Anheier states that VSO’s have “multiple bottom lines” through which success may be adjudged: the dual management structure, motivational structure of staff, organisational environment, interest and needs of clients and the importance of values (Anheier, 2000: 6-7). Success must include all these groups for, as with other VSO’s, TH is, “characterised by participatory and autonomous organizational structures and methods of working, driven by a desire to generate consensus and take account of the diversity of stakeholders.

” (Cunningham, 1999: 21) Creating a participatory culture is a function of senior management. Rowald and Rohmann (2008) argue that transformational leadership is a critical factor in VSO’s success. Although it may be found in other arenas people come to VSO’s for positive emotion and motivation, not just financial remuneration. They contend that, “… leaders inspire followers by communicating a strong sense of purpose… leaders satisfy followers by inspiring them in their respective field of expertise…

inspirational leaders emphasize ideological values and engage in morally responsible action… To sum up, the present study characterizes voluntary leadership as people-oriented, emotional, and inspirational. ” (Rowold and Rohmann, 2008: 13) Organisations in the LA network are independent. Growth and development is CEO driven; some LA’s are only single-person operations. TH’s CEO’s transformational leadership style maintains a positive, strong culture that not only contributes to effective performance and productivity but also creates staff who feel valued.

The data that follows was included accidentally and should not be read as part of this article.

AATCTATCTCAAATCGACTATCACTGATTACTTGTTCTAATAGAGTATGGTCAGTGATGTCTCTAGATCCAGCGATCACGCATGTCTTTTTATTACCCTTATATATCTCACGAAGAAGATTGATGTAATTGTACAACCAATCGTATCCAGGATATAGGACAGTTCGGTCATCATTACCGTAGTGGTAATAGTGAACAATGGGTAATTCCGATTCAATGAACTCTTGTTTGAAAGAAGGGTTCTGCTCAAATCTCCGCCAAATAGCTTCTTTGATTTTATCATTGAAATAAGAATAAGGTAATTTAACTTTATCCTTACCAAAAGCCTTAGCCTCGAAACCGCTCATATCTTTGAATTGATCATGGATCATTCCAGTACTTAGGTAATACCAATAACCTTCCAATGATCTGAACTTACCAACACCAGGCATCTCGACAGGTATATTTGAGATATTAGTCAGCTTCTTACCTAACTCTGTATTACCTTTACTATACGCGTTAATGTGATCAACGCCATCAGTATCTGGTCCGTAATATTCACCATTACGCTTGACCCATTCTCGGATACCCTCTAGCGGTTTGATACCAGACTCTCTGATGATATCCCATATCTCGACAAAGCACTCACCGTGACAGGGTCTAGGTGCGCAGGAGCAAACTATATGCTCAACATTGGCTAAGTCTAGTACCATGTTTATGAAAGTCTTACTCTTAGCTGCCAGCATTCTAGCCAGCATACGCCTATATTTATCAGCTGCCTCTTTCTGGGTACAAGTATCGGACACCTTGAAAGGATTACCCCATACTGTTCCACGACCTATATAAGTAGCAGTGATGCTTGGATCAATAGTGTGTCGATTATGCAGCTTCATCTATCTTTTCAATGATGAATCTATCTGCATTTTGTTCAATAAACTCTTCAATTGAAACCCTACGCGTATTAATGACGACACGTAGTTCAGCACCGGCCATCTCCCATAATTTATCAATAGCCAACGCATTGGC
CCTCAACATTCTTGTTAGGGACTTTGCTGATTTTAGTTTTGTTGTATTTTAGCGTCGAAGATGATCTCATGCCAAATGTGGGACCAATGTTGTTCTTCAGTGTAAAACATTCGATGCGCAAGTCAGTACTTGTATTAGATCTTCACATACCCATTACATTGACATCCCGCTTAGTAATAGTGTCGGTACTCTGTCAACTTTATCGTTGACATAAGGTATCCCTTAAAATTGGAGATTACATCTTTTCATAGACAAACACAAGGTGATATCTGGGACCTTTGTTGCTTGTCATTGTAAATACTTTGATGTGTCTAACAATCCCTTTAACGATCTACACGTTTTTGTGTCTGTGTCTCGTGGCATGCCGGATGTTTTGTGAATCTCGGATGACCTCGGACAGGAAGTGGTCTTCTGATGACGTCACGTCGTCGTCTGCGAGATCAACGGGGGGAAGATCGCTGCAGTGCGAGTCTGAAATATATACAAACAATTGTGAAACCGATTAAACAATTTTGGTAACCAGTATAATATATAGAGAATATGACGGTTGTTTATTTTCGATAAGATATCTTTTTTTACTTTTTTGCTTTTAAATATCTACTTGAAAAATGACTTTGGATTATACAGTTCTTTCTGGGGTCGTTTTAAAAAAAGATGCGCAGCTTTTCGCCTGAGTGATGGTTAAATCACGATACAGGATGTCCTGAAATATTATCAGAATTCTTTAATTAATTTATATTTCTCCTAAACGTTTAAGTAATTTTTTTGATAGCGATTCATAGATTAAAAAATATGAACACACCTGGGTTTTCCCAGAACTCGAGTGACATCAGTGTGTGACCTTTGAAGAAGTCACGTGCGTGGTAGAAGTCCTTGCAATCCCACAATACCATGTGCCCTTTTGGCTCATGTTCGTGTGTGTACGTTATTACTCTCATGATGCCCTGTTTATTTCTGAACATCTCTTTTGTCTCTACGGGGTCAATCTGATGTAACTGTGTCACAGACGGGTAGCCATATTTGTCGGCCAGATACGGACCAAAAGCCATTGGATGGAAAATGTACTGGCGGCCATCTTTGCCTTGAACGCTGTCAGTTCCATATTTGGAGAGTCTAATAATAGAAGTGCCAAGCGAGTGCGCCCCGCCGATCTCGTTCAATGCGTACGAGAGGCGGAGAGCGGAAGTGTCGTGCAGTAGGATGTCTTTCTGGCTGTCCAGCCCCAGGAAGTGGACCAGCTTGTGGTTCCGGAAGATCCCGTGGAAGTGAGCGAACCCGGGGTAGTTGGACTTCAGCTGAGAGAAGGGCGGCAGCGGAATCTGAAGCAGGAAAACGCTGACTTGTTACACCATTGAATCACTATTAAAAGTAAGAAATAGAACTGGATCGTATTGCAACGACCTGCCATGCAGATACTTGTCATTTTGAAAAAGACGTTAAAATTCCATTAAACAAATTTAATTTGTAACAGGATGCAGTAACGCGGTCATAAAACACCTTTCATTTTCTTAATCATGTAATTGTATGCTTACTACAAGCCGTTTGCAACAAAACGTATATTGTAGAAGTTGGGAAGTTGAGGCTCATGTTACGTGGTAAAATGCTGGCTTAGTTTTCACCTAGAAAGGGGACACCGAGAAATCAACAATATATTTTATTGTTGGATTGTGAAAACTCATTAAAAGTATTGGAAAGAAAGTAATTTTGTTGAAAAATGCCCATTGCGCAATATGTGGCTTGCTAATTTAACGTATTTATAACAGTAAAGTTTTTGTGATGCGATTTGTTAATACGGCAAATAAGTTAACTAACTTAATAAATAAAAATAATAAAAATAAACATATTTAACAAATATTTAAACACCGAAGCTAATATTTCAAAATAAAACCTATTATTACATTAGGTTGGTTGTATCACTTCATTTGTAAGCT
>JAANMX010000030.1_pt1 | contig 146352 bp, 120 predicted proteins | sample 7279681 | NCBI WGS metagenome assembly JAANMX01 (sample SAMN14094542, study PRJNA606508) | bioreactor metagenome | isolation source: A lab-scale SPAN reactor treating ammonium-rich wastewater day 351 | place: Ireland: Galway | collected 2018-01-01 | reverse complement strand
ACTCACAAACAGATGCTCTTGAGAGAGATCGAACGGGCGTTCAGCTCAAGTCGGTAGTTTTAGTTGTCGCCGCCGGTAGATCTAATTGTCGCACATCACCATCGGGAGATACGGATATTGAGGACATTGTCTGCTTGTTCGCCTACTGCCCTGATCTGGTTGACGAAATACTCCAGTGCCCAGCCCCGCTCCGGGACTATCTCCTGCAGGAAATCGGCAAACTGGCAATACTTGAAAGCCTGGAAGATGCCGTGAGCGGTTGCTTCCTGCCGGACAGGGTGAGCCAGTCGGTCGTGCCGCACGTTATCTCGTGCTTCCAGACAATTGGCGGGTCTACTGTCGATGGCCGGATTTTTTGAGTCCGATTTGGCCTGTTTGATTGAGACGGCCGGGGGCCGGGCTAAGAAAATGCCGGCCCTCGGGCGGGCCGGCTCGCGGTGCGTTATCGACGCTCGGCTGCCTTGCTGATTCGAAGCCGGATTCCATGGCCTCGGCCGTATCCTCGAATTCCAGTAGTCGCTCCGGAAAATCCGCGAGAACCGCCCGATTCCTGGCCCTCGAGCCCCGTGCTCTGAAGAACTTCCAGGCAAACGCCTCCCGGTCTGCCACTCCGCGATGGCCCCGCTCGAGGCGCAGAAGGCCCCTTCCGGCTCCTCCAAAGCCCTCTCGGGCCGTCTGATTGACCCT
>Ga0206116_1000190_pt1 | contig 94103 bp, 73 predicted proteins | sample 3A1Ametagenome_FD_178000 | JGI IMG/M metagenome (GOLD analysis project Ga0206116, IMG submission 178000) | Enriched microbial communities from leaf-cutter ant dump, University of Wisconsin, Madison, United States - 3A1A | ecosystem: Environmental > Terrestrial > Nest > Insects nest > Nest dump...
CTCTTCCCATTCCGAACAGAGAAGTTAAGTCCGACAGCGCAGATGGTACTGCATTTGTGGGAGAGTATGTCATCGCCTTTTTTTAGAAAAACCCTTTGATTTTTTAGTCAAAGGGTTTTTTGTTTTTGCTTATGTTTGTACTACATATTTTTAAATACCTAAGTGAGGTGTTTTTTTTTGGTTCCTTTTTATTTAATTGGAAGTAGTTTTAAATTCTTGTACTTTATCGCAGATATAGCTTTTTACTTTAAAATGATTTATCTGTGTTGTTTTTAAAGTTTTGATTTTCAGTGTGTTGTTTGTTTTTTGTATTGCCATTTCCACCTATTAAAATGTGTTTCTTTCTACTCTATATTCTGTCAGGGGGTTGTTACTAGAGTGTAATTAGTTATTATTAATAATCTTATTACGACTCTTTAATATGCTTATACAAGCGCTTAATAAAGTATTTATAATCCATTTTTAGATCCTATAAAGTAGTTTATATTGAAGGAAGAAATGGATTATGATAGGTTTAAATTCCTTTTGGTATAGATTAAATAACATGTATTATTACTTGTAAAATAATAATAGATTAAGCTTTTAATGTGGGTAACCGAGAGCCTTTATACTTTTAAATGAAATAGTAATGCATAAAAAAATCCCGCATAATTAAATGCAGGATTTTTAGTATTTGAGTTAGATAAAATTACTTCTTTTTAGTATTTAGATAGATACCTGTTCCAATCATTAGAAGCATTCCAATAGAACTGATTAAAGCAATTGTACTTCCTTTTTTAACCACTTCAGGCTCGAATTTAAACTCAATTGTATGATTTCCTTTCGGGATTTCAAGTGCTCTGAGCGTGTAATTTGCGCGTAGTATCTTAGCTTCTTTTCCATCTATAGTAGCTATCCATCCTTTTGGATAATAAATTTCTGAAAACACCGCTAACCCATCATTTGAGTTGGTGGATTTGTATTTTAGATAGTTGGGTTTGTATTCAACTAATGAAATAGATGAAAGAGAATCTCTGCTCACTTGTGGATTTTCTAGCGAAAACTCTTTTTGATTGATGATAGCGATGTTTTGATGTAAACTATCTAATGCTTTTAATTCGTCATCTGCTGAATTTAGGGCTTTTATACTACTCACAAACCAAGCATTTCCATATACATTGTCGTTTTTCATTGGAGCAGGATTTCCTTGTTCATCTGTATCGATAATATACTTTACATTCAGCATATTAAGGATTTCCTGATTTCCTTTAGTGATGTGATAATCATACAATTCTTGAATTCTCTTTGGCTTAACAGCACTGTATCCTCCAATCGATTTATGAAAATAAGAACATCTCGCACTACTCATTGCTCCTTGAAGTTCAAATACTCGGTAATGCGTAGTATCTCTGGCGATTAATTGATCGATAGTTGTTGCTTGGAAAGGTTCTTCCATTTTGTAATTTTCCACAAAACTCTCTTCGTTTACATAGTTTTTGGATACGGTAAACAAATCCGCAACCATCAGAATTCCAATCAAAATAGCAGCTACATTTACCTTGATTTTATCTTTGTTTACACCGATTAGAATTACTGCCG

The author argues that staff participation is the key to this VSO’s development and its CEO makes it an organisation to be proud of4. Example of a failure and hindrance to development The main office became a multi-site operation to expand services and gain greater accessibility5. The CEO expressed concern that the counselling staff would feel “abandoned” by the move as the senior management team (SMT) and all the other staff moved away. Relocation impacts the quality of work life, services, inter-group relationships and managerial practice.